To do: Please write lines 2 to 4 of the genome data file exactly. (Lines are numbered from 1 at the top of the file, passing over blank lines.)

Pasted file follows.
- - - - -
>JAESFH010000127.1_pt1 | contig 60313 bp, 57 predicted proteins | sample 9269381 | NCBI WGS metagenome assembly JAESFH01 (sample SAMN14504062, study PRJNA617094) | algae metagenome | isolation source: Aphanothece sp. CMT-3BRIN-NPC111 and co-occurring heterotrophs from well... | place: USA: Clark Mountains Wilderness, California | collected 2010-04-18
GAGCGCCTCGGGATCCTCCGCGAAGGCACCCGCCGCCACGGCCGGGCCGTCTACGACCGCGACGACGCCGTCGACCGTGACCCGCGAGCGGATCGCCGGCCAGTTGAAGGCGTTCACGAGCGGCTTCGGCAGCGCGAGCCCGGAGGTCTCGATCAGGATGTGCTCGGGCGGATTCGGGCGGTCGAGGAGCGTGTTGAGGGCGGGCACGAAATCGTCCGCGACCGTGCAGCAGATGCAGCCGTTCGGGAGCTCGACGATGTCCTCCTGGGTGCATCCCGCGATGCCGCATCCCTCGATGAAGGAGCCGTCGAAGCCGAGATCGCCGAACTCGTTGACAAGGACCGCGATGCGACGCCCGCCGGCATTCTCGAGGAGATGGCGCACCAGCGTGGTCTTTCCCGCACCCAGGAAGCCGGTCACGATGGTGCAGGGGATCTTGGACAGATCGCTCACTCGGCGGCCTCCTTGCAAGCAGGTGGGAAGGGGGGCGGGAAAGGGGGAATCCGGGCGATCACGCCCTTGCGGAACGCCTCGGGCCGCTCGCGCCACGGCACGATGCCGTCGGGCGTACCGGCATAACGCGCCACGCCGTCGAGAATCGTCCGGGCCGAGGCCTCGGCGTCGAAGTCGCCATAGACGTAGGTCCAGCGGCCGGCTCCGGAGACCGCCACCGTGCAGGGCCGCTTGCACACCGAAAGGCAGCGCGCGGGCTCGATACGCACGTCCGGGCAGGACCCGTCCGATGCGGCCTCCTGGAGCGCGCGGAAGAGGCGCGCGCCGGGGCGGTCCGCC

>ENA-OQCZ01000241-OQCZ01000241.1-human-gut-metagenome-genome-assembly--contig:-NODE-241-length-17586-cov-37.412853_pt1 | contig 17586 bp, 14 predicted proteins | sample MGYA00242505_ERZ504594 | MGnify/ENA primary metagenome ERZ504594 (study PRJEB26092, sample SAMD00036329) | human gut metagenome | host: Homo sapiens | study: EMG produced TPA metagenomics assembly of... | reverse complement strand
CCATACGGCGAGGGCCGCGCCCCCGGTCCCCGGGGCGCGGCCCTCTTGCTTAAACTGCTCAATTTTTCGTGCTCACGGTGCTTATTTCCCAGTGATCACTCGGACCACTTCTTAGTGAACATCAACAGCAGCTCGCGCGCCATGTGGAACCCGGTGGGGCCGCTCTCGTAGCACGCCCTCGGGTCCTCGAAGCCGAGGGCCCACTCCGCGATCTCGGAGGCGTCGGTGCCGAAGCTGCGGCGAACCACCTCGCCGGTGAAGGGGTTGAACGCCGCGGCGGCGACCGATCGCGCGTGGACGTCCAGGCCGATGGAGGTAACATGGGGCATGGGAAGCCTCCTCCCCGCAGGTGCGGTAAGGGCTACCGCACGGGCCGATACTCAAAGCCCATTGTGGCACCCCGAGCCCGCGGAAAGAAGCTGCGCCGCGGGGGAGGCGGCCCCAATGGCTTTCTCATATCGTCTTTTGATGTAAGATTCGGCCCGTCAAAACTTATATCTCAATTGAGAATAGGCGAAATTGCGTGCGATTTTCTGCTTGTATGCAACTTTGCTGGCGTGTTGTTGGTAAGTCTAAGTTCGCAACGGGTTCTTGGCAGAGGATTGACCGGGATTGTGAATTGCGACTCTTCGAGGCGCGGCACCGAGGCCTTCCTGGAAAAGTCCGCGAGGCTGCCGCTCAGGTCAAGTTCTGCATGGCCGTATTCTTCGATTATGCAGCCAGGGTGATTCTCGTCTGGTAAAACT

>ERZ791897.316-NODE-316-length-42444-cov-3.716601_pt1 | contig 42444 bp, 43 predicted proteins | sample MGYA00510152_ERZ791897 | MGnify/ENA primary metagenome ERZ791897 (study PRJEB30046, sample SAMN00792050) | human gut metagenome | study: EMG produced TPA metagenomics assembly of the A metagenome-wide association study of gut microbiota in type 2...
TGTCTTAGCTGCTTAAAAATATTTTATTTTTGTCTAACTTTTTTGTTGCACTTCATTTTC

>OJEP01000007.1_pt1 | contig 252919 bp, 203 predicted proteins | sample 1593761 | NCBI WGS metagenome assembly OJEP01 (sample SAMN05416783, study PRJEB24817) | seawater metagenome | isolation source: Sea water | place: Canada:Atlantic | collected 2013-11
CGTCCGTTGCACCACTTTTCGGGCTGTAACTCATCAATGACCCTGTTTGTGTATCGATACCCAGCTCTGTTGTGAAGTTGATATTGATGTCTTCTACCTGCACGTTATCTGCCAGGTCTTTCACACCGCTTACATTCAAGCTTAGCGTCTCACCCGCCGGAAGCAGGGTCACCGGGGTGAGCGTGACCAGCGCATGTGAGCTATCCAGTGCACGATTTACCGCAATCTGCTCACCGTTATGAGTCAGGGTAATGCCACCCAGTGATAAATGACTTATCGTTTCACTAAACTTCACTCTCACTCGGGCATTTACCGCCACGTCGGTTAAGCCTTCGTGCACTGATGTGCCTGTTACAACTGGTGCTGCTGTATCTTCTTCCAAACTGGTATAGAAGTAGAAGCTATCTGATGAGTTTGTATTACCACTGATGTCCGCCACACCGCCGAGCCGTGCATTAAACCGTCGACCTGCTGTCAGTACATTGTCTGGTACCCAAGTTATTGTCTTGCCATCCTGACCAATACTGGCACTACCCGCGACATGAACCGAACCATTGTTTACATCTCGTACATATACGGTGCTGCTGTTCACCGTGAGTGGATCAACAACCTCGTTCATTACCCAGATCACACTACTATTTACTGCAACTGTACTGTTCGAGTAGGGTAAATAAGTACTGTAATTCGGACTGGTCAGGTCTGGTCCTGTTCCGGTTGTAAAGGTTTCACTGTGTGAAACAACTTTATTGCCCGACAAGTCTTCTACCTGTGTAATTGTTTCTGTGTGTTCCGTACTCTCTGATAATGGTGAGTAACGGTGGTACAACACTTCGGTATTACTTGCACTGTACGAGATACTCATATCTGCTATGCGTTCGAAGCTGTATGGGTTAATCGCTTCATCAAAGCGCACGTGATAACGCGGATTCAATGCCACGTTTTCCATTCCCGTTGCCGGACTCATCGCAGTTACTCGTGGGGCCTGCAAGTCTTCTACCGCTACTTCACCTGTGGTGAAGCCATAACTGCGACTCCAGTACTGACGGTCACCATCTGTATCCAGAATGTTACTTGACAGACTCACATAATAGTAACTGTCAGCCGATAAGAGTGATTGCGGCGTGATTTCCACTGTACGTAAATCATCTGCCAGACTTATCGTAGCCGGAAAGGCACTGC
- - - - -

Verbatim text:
GAGCGCCTCGGGATCCTCCGCGAAGGCACCCGCCGCCACGGCCGGGCCGTCTACGACCGCGACGACGCCGTCGACCGTGACCCGCGAGCGGATCGCCGGCCAGTTGAAGGCGTTCACGAGCGGCTTCGGCAGCGCGAGCCCGGAGGTCTCGATCAGGATGTGCTCGGGCGGATTCGGGCGGTCGAGGAGCGTGTTGAGGGCGGGCACGAAATCGTCCGCGACCGTGCAGCAGATGCAGCCGTTCGGGAGCTCGACGATGTCCTCCTGGGTGCATCCCGCGATGCCGCATCCCTCGATGAAGGAGCCGTCGAAGCCGAGATCGCCGAACTCGTTGACAAGGACCGCGATGCGACGCCCGCCGGCATTCTCGAGGAGATGGCGCACCAGCGTGGTCTTTCCCGCACCCAGGAAGCCGGTCACGATGGTGCAGGGGATCTTGGACAGATCGCTCACTCGGCGGCCTCCTTGCAAGCAGGTGGGAAGGGGGGCGGGAAAGGGGGAATCCGGGCGATCACGCCCTTGCGGAACGCCTCGGGCCGCTCGCGCCACGGCACGATGCCGTCGGGCGTACCGGCATAACGCGCCACGCCGTCGAGAATCGTCCGGGCCGAGGCCTCGGCGTCGAAGTCGCCATAGACGTAGGTCCAGCGGCCGGCTCCGGAGACCGCCACCGTGCAGGGCCGCTTGCACACCGAAAGGCAGCGCGCGGGCTCGATACGCACGTCCGGGCAGGACCCGTCCGATGCGGCCTCCTGGAGCGCGCGGAAGAGGCGCGCGCCGGGGCGGTCCGCC

>ENA-OQCZ01000241-OQCZ01000241.1-human-gut-metagenome-genome-assembly--contig:-NODE-241-length-17586-cov-37.412853_pt1 | contig 17586 bp, 14 predicted proteins | sample MGYA00242505_ERZ504594 | MGnify/ENA primary metagenome ERZ504594 (study PRJEB26092, sample SAMD00036329) | human gut metagenome | host: Homo sapiens | study: EMG produced TPA metagenomics assembly of... | reverse complement strand
CCATACGGCGAGGGCCGCGCCCCCGGTCCCCGGGGCGCGGCCCTCTTGCTTAAACTGCTCAATTTTTCGTGCTCACGGTGCTTATTTCCCAGTGATCACTCGGACCACTTCTTAGTGAACATCAACAGCAGCTCGCGCGCCATGTGGAACCCGGTGGGGCCGCTCTCGTAGCACGCCCTCGGGTCCTCGAAGCCGAGGGCCCACTCCGCGATCTCGGAGGCGTCGGTGCCGAAGCTGCGGCGAACCACCTCGCCGGTGAAGGGGTTGAACGCCGCGGCGGCGACCGATCGCGCGTGGACGTCCAGGCCGATGGAGGTAACATGGGGCATGGGAAGCCTCCTCCCCGCAGGTGCGGTAAGGGCTACCGCACGGGCCGATACTCAAAGCCCATTGTGGCACCCCGAGCCCGCGGAAAGAAGCTGCGCCGCGGGGGAGGCGGCCCCAATGGCTTTCTCATATCGTCTTTTGATGTAAGATTCGGCCCGTCAAAACTTATATCTCAATTGAGAATAGGCGAAATTGCGTGCGATTTTCTGCTTGTATGCAACTTTGCTGGCGTGTTGTTGGTAAGTCTAAGTTCGCAACGGGTTCTTGGCAGAGGATTGACCGGGATTGTGAATTGCGACTCTTCGAGGCGCGGCACCGAGGCCTTCCTGGAAAAGTCCGCGAGGCTGCCGCTCAGGTCAAGTTCTGCATGGCCGTATTCTTCGATTATGCAGCCAGGGTGATTCTCGTCTGGTAAAACT